In other words, by 2060, climate change could be just as deadly as COVID-19, and by 2100 it could be five times as deadly.
From the summary article:
New study from the Climate Impact Lab finds people in poor parts of the world are disproportionately vulnerable to the risk of death associated with increased heat.
...the study projects that climate change’s effect on temperatures could raise global mortality rates by 73 deaths per 100,000 people in 2100 under a continued high emissions scenario, compared to a world with no warming. That level is roughly equal to the current death rate for all infectious diseases—including tuberculosis, HIV/AIDS, malaria, dengue, yellow fever, and diseases transmitted by ticks, mosquitos, and parasites—combined (approximately 74 deaths per 100,000 globally).
As far as I'm aware, this modelling also excludes potential exacerbating effects that climate change has on infectious diseases, e.g through the expansion of tropical regions leading to vastly more deaths from malaria.
This latest modelling could impact conclusions on the relative importance of climate change, e.g. examined here [EA · GW], though some estimates [EA · GW] indicate that work to mitigate climate change could be more effective than many global health interventions, depending on our assumptions.
A couple of quick thoughts from glancing at the paper (more hopefully later):
1) It is a first draft / working paper, not peer-reviewed (though the website frames it as if it was a finished study).
2) Some of the central assumptions seem quite selected for finding maximum impact, e.g. the 73 death per 100,000 people comes from a model run with RCP 8.5 which is currently seen as an extreme case, not business as usual but considerably worse, https://thebreakthrough.org/issues/energy/3c-world). The combination with SSP3 as the socio-economic scenario also seems to point in the direction of worst case assumption as this is a scenario of low/difficult adaptation, https://www.sciencedirect.com/science/article/pii/S0959378016300838 ). So, yes, 73 deaths per 100,000 from heat is possible but it is probably in the top 5% of the distribution of worst outcomes based on what we now think is realistic.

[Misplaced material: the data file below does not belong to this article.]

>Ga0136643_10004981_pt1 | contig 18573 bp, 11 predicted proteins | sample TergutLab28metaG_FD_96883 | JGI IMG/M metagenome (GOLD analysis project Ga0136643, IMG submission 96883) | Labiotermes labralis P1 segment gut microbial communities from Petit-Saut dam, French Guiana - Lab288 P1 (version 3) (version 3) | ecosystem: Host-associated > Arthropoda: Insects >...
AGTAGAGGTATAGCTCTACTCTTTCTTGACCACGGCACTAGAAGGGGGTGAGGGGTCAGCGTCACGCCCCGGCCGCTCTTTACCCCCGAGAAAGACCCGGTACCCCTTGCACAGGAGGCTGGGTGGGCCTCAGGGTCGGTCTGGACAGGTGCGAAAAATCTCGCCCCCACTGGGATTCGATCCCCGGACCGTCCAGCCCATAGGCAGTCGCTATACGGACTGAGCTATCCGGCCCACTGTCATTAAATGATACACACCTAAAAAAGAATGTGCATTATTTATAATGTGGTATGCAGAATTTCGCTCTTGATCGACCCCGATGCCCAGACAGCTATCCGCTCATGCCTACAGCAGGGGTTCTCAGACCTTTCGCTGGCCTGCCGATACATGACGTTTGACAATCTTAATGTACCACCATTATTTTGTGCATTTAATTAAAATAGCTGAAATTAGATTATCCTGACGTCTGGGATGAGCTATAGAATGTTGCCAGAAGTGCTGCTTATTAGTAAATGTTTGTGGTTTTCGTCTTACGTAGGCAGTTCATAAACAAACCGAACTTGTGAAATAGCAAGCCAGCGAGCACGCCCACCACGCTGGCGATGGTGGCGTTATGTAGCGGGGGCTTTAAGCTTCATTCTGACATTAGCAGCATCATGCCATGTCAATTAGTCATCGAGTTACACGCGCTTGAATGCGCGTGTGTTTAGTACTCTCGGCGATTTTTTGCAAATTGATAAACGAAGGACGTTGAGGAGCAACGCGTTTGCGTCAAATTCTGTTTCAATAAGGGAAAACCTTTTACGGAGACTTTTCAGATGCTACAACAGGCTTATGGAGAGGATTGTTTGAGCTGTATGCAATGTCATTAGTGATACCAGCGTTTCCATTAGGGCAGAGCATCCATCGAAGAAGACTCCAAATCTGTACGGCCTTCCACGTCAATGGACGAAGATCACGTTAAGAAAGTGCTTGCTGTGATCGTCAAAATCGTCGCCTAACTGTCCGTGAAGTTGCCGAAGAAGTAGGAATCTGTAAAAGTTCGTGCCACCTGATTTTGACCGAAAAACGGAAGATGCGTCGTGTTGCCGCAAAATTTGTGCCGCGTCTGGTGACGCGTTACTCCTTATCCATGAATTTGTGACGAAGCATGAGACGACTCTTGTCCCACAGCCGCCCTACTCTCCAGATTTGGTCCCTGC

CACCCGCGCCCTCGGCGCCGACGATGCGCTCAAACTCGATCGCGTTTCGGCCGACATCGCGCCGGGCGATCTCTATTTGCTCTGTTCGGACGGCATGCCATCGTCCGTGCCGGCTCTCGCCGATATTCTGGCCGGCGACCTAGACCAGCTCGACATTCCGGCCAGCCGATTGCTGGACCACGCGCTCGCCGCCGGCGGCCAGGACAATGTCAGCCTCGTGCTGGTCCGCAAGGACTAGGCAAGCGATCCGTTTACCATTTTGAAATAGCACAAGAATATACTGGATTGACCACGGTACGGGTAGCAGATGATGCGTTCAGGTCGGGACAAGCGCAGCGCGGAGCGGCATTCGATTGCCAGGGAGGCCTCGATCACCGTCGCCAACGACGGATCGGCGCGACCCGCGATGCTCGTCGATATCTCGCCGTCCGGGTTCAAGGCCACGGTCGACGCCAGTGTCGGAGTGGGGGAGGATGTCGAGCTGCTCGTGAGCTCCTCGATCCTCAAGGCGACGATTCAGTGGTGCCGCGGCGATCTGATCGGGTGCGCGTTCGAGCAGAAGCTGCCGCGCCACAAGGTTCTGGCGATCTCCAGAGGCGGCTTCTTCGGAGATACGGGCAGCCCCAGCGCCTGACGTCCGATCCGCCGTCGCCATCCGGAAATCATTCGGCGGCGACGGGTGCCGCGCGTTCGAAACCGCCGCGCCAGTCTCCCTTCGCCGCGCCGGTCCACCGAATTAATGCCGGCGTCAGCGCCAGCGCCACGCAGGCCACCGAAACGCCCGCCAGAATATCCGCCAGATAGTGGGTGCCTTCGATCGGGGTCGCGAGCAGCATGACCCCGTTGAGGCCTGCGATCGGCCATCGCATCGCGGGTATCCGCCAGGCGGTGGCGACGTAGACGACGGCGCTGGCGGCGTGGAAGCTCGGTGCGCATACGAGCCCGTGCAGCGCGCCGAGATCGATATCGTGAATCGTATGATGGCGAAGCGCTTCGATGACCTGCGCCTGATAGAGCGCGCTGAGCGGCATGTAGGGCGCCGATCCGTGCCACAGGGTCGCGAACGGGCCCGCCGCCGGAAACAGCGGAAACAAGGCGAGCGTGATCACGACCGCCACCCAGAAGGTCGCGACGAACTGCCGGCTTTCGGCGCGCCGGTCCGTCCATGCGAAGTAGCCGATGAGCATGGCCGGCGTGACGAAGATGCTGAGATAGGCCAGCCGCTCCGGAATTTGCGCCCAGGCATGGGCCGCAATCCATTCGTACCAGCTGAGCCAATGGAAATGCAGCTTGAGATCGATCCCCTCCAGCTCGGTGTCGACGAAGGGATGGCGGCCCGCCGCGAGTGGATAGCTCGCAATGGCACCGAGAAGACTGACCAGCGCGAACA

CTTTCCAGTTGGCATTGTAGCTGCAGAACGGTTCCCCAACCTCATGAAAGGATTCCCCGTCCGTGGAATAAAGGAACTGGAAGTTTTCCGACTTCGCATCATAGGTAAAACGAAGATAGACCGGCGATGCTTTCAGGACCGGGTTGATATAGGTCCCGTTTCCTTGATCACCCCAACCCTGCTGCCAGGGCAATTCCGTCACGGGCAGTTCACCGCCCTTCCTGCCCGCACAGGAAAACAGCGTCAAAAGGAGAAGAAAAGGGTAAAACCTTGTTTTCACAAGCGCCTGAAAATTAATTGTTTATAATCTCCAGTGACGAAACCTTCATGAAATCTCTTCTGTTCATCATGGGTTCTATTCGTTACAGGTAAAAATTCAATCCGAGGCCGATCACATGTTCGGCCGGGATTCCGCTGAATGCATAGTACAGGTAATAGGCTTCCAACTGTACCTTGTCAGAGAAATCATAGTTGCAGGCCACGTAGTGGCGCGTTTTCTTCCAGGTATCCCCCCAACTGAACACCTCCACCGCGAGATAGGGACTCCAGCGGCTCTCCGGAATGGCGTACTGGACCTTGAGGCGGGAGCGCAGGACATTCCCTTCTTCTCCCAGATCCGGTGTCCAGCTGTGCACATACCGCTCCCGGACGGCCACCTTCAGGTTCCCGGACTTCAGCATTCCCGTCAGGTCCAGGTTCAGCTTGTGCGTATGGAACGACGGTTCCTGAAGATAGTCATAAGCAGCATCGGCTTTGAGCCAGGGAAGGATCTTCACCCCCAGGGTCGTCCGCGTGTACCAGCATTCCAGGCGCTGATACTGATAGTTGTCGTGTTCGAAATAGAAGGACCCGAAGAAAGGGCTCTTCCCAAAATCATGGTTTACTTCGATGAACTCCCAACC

3) Something else that made me a bit worried about the bias in the direction of finding high impact was this statement "This projection accounts for adaptations to climate that populations are likely to make, given historical patterns of adaptation." One of the key features of expectable changes in the world to 2100, especially in high emissions scenarios, is that currently poor countries get a fair deal richer and use a lot more energy (in RCP 8.5 we could all burn lots of coal). So, it seems that the accounting for adaptation seems minimal compared to what one might expect, more adaptation beyond historical patterns as those countries get richer and have more resources available.
4) I am not saying it is a bad study and I am not really qualified to assess that on the deeper details, but I often find a lot of the climate-impact related literature to work with assumptions that seem very focused on finding maximal impacts (or with article titles exaggerating what the paper actually says, even in journals like Nature/Science etc.), a kind of publication bias that has made me quite skeptical of any single study.
1) This hasn't been through peer review yet, but it's a project they've been working on for years, and this is at least the third iteration (first two iterations: https://epic.uchicago.edu/wp-content/uploads/2019/07/Working-Paper-2.pdfhttps://bfi.uchicago.edu/wp-content/uploads/BFI_WP_201851.pdf). They've presented this paper at many academic conferences where they get criticism and feedback from other experts (including one I've been to). Unfortunately, publication timelines are very long in economics, so NBER working papers are where much of the new interesting research is presented. By the time a paper ultimately comes out in an economics journal, it's oftentimes old news. I'd expect this to publish in a good journal, and I would be surprised if the results change much.
3) They account for the effects of both income growth and having experience living in a certain climate (what they call adaptation) on mitigating the mortality risk from climate change. Income growth substantially mitigates the mortality effect of climate change as you can see in figure 9a. Their main result of a 73/100,000 increase in the mortality rate in 2100 in RCP 8.5 accounts for the mitigating effect from income. Without higher incomes, it would be ~200/100,000 as figure 9a shows.